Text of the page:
Sub-Saharan Africa—especially its oil-exporting economies—has seen many credit downgrades and lowered growth outlooks in 2016, raising the importance of financing for development even higher. In this chapter, our authors explore several different mechanisms for financing development agendas as well as arguments for increased domestic revenue mobilization and economic diversification.
Growth will not be possible in Africa without jobs. Given the looming population boom, Africa must adapt not only through job creation, but also through skills development and support in both forgotten and frontier sectors. In the second chapter, our authors discuss not only the job prospects for Africans going into 2017, but new ways to think about job creation.
Essential to any modern economy is technology. In many ways, especially when it comes to financial inclusion, Africa is on the forefront. In addition, innovations are creating opportunities unheard of in other parts of the world—though accessibility to many advancements remains somewhat limited. In this chapter, our authors discuss how obstacles to innovation can be overcome in order for Africa to reach its full potential.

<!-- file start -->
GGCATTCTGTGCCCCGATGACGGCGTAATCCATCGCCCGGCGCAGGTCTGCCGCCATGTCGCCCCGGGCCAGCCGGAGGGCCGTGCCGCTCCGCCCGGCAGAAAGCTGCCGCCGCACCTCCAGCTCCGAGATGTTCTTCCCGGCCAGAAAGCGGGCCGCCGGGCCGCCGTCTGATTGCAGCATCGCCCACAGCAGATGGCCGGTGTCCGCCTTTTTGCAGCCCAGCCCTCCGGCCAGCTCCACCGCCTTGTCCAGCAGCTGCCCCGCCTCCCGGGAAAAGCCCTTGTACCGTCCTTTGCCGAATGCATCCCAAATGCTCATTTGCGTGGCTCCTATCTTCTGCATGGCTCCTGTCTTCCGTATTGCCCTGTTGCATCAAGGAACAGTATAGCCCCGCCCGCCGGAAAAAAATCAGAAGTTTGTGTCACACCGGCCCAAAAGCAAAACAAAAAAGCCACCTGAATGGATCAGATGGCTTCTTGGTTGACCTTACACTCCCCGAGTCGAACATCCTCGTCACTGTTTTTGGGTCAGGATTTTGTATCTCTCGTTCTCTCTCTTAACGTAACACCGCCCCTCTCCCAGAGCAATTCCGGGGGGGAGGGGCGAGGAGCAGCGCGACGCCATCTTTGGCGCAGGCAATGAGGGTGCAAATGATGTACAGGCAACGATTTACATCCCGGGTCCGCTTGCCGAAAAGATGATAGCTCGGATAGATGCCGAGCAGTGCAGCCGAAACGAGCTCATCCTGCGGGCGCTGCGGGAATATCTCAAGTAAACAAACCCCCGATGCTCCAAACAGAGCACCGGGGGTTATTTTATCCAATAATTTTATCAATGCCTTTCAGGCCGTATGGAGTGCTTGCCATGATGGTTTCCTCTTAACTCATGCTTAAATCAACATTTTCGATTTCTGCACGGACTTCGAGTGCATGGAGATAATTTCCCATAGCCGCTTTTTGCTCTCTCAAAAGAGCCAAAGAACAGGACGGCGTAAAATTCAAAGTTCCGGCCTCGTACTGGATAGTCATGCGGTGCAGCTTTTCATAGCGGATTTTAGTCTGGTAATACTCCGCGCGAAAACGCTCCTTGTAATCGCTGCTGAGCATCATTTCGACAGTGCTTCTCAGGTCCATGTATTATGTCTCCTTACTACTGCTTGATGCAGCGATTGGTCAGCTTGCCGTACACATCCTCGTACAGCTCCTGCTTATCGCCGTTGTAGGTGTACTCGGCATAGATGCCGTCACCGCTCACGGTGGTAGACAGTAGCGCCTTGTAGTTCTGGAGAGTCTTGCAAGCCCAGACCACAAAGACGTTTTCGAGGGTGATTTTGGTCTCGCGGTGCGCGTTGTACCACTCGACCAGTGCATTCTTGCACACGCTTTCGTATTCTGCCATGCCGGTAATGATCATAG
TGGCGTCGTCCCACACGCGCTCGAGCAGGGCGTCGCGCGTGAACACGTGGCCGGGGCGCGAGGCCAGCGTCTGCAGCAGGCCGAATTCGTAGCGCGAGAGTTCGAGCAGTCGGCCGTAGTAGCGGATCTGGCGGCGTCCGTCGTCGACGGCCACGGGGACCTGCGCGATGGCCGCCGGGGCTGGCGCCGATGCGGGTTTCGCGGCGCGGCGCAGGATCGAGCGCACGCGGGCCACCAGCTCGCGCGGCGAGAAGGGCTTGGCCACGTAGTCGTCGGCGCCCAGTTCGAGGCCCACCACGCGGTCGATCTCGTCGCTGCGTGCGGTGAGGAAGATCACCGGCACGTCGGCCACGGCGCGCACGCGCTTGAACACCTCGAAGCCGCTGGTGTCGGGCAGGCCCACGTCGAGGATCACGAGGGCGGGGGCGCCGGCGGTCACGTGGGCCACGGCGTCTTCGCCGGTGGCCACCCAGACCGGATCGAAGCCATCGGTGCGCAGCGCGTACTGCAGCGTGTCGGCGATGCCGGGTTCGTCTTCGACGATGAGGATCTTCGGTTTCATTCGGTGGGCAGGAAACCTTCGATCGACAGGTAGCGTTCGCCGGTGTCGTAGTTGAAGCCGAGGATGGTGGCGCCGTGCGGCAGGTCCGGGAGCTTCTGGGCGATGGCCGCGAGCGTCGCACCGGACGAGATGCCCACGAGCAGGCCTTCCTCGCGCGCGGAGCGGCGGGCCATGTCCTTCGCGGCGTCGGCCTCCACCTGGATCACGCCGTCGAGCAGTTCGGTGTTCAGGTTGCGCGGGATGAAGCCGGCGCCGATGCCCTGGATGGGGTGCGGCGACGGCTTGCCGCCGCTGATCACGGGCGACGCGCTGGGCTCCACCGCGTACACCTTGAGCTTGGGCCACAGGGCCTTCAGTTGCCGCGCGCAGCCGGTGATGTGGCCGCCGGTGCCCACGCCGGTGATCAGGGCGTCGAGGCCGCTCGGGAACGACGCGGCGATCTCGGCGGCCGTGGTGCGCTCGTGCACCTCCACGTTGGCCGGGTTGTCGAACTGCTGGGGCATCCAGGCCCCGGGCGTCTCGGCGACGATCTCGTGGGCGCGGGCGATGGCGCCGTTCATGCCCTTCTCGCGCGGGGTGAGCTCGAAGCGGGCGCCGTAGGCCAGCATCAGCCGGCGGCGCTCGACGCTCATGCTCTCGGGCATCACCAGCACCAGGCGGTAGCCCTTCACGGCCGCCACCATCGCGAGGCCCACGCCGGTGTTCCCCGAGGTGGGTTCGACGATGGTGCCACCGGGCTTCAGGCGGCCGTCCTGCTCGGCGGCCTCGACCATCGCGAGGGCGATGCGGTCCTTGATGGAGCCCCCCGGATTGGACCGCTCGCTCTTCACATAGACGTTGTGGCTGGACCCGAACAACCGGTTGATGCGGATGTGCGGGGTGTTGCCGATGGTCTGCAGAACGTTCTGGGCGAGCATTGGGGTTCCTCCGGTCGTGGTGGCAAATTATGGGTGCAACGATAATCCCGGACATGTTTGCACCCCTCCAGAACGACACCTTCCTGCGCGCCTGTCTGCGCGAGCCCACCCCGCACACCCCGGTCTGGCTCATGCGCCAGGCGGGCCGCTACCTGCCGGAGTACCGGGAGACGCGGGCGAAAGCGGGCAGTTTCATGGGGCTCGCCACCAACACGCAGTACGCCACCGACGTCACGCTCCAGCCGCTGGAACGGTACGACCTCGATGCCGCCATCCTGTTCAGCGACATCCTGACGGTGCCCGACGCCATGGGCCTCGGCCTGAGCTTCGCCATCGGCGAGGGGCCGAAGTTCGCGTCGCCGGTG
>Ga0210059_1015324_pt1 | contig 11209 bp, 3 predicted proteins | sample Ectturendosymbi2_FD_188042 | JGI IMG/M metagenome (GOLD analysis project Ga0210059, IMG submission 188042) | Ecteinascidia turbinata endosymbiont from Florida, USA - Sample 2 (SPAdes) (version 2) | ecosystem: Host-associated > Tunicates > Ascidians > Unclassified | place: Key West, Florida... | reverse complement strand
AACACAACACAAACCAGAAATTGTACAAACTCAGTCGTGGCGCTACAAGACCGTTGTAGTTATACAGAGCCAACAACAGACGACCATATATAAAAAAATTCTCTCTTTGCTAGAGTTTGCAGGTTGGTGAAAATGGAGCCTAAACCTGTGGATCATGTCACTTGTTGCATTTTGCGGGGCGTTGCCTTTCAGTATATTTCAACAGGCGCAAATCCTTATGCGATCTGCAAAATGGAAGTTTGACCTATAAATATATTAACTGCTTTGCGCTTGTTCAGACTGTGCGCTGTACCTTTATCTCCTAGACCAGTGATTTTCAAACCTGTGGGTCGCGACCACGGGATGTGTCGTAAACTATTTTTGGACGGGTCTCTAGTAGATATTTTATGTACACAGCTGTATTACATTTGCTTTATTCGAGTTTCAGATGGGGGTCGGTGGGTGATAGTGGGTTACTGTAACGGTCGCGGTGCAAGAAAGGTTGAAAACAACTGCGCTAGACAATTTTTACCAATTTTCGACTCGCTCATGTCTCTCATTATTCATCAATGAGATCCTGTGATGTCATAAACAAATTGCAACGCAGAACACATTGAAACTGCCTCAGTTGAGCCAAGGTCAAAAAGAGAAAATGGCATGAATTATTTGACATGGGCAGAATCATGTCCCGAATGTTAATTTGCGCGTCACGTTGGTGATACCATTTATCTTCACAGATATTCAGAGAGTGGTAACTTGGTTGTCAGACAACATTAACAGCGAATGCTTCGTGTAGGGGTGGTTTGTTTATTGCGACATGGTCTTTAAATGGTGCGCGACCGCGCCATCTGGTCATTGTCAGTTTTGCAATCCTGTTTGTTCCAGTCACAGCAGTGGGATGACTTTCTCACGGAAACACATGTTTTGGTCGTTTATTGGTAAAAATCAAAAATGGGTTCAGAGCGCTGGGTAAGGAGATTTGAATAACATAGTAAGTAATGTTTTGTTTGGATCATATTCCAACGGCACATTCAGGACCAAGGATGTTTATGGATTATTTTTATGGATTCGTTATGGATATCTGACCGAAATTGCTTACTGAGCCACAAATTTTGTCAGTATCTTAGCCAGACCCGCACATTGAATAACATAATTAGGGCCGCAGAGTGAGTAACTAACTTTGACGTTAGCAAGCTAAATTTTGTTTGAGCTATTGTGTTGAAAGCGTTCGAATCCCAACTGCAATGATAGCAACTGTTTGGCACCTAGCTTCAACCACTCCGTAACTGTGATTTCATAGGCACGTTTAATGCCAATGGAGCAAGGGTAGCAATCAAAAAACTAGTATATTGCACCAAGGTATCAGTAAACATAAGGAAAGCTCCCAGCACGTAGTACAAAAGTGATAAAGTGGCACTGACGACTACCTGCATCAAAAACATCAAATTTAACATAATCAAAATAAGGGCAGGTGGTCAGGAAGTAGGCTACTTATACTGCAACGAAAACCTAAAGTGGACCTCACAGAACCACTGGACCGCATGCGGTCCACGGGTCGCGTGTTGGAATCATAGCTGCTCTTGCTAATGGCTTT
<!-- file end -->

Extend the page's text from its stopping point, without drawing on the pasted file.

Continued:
For the second year in a row, our contributors cover the increasingly important topic of urbanization. In the follow up from Habitat III and the New Urban Agenda, policymakers agree that smart urban planning is a requirement for successful development. This type of planning is challenging, though, as it requires an awareness of energy needs, transportation possibilities, pollution potential, safety, informal settlements, and affordability, among many other aspects.
In no other area of global governance has African shown a united front than in the fight against climate change. Africa is expected to bear the brunt of the destructive effects, and the region’s high poverty rate means that the poor will suffer the most. In this chapter, our authors offer thoughts to both the national and international communities on policies for combating climate change in light of Africa’s unique circumstances.
To tie everything together, of course, are the policymakers, who have the power to create incentives for job creation, enact laws to combat climate change, create appropriate regulatory environments for innovation, and stabilize the macroeconomic environment. However, as our authors argue, without good governance and respect for the rule of law, countries and their citizens must fight an even-more uphill battle towards inclusive growth.